The Ho-Chunk Nation debuted the initial phase of a $41 million gaming expansion in Wittenberg, Wisconsin, on November 1, 2017. Photo: Ho-Chunk Gaming Wittenberg

Stockbridge-Munsee Band loses lawsuit over rival casino project

The Stockbridge-Munsee Community waited too long to challenge a rival tribe's gaming facility in Wisconsin, a federal judge ruled.

The tribe should have sued within six years of the opening of the Ho-Chunk Nation casino in Wittenberg, Judge James Peterson wrote in a decision on Friday. The facility opened in 2008 so the deadline to file was 2014, he determined.

"Because the Stockbridge-Munsee’s claims against the state also undoubtedly accrued in 2008 and are subject to a six-year limitations period, the court will dismiss them as time-barred," Peterson wrote in the 14-page decision.

The ruling applies to the state of Wisconsin, the last remaining defendant in the lawsuit. Peterson had already come to the same conclusion with respect to the Ho-Chunk Nation, which had been a party in the case, last October.

But the dispute is not quite over. An appeal of the latest decision is already being planned, The Wisconsin State Journal reported.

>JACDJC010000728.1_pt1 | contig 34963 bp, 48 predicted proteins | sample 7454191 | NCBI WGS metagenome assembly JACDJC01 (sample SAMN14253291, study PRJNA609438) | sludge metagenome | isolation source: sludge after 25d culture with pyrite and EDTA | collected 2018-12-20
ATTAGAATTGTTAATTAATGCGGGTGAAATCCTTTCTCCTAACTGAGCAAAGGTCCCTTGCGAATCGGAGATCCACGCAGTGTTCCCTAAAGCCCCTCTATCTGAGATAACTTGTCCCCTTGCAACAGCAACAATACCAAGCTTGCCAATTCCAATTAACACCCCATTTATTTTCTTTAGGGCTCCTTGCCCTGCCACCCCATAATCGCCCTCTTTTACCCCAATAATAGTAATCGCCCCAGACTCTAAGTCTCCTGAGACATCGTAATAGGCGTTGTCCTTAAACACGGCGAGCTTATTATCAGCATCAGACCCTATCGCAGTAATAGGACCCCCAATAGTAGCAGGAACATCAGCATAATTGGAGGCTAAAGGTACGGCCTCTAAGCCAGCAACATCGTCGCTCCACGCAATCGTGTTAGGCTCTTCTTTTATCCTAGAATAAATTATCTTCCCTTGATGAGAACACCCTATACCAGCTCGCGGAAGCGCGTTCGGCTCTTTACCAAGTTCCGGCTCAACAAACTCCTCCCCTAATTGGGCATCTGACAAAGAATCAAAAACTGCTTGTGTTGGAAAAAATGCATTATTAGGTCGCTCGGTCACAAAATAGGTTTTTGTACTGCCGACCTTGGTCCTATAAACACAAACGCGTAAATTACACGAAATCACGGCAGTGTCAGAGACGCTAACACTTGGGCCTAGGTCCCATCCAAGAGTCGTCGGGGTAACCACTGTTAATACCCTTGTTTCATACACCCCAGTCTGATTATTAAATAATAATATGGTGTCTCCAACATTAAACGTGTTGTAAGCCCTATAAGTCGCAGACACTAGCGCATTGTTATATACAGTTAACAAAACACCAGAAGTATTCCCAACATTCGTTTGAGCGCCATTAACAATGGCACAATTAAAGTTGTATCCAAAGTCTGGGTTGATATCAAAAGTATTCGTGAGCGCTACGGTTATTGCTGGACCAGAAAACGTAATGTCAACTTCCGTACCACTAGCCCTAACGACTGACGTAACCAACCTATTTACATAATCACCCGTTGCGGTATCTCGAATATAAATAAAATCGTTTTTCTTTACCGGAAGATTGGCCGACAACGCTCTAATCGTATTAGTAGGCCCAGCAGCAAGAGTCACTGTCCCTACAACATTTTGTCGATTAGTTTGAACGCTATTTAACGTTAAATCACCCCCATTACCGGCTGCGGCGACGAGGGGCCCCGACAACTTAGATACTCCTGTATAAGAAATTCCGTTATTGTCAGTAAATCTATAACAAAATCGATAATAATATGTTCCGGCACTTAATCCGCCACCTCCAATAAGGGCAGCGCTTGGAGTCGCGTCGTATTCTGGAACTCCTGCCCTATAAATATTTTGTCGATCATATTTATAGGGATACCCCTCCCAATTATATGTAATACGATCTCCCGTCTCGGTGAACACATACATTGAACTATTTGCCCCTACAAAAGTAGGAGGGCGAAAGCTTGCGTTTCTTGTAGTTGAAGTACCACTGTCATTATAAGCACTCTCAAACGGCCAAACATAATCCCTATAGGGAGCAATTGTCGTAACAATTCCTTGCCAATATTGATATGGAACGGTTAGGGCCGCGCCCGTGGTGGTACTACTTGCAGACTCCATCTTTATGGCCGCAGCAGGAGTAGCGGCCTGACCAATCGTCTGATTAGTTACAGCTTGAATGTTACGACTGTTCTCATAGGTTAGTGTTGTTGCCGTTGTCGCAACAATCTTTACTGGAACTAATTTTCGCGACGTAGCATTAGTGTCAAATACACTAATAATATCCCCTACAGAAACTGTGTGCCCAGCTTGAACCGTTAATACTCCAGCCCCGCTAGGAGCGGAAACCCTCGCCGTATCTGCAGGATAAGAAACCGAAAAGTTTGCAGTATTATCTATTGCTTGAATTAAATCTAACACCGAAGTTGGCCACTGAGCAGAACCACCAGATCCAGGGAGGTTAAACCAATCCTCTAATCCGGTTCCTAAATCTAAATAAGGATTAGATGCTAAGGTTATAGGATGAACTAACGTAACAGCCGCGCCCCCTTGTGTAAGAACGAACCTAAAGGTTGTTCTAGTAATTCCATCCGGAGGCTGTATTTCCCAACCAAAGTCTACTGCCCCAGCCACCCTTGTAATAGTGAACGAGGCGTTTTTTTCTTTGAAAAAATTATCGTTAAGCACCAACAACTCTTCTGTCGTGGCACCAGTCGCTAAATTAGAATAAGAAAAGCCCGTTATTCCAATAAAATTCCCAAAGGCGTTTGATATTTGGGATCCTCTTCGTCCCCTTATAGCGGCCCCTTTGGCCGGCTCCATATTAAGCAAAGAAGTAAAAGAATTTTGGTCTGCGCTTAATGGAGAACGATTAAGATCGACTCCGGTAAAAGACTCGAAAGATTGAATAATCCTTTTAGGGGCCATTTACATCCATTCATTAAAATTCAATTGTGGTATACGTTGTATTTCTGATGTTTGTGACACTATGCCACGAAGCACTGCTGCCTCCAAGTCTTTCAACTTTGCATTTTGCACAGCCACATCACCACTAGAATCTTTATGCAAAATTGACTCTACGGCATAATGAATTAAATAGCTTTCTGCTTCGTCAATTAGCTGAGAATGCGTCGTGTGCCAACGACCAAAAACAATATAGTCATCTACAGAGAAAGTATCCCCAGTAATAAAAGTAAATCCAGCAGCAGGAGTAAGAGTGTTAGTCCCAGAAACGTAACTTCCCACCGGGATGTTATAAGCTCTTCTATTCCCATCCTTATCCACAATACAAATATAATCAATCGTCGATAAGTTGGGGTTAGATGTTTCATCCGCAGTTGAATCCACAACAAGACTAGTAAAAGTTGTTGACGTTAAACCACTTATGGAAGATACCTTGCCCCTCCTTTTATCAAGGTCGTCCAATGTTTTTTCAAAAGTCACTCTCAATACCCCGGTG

"We believe the decision is wrong and that each and every day Ho-Chunk conducts gaming at the Wittenberg casino in violation of the compact is a new and continuing violation of the compact," a Stockbridge-Munsee spokeperson told the paper.

The Stockbridge-Munsee Band operates the North Star Casino Resort in Bowler, about 16 miles from Wittenberg. The tribe alleges that the Ho-Chunk Nation's recent expansion harms its facility.

The initial phase of the $41 million Ho-Chunk expansion debuted last November, just days after the judge dismissed the tribe from the case.

As part of a $41 million expansion project, the Ho-Chunk Nation is opening a hotel at its gaming facility in Wittenberg, Wisconsin, on February 12, 2018. Photo: Ho-Chunk Gaming Wittenberg

The Ho-Chunk Nation operates Wittenberg as an "ancillary" facility. According to the tribe's Class III gaming compact, no more than 50 percent of an "ancillary" property can be used for gaming activities.

In addition to a gaming floor, Wittenberg includes a hotel that is scheduled to open on February 12.

Read More on the Story:
Judge dismisses northern Wisconsin tribe's lawsuit against state and gaming rival (The Wisconsin State Journal February 2, 2018)

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